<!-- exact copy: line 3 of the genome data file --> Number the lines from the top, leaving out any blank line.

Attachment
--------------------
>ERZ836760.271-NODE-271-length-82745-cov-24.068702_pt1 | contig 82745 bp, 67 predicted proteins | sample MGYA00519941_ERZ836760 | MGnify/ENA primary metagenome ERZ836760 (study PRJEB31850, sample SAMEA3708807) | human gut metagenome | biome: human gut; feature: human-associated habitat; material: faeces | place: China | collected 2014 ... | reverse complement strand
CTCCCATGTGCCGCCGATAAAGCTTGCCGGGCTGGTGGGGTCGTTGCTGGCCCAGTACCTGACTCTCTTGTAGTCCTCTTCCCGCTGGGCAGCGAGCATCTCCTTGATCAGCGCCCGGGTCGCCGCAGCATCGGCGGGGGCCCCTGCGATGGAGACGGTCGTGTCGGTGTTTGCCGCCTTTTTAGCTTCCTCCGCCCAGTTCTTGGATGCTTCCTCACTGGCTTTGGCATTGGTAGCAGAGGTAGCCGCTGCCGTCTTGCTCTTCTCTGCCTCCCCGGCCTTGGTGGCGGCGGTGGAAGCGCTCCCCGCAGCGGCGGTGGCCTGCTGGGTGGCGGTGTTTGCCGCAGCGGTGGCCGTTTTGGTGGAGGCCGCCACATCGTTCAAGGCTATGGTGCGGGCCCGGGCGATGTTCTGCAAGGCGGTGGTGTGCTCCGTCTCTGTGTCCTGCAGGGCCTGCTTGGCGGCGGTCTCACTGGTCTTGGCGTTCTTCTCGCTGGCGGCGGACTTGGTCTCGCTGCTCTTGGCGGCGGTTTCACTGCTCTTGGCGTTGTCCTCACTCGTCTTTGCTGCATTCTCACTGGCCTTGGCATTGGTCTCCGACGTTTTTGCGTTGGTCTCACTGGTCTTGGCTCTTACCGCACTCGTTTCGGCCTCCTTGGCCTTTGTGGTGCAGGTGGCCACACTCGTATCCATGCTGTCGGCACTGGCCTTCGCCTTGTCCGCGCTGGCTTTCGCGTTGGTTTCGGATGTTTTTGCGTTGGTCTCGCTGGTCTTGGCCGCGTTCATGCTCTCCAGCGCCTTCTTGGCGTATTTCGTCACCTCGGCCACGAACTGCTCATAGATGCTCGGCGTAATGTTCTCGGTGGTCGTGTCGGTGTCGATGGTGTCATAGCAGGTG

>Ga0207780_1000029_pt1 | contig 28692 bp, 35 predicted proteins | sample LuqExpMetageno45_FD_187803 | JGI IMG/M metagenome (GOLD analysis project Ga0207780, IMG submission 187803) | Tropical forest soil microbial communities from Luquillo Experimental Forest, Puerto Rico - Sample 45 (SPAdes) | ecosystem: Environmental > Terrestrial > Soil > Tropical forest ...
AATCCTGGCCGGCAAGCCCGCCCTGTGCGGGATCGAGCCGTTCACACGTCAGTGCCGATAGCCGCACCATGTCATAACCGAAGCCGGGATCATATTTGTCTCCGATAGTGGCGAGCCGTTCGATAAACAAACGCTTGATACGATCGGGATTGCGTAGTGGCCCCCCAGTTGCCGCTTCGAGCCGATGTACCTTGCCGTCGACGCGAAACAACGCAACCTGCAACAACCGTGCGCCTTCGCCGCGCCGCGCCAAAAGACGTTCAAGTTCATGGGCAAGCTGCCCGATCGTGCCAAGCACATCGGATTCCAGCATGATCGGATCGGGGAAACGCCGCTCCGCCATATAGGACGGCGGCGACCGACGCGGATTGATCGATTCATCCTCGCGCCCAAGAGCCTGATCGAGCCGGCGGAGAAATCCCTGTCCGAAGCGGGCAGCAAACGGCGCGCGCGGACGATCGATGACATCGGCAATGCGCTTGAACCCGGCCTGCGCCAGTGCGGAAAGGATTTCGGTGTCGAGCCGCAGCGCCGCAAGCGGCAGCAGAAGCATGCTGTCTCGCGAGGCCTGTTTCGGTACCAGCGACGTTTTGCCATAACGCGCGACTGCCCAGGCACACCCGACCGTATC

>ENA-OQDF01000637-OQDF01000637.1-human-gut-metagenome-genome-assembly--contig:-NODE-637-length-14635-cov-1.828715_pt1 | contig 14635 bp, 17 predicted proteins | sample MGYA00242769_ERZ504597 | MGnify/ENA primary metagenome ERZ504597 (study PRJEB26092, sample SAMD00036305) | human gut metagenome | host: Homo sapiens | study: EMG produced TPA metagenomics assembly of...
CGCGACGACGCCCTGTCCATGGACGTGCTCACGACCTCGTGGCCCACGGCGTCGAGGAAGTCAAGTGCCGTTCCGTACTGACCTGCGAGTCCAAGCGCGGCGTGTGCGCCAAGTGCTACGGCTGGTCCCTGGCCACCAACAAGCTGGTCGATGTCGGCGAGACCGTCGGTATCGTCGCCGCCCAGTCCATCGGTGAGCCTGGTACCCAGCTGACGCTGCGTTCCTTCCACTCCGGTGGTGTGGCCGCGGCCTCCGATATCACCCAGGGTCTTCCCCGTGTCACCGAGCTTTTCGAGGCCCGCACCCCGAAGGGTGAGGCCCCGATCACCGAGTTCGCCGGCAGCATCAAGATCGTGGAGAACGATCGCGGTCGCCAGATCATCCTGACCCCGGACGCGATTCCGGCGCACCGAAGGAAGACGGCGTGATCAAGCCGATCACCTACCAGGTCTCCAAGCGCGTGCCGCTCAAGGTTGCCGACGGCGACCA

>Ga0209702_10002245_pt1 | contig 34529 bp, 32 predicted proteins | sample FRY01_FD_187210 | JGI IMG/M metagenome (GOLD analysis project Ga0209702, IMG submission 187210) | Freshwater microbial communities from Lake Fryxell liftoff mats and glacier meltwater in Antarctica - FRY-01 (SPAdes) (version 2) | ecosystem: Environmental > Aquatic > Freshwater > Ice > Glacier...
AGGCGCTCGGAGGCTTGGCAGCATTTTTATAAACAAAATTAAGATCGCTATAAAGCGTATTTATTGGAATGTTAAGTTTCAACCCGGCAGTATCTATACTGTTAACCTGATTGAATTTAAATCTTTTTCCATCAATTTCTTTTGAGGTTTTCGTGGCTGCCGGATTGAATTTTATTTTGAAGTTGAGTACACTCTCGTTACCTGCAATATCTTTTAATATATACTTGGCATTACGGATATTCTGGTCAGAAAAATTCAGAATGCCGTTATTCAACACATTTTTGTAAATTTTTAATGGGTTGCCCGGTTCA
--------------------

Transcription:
>Ga0207780_1000029_pt1 | contig 28692 bp, 35 predicted proteins | sample LuqExpMetageno45_FD_187803 | JGI IMG/M metagenome (GOLD analysis project Ga0207780, IMG submission 187803) | Tropical forest soil microbial communities from Luquillo Experimental Forest, Puerto Rico - Sample 45 (SPAdes) | ecosystem: Environmental > Terrestrial > Soil > Tropical forest ...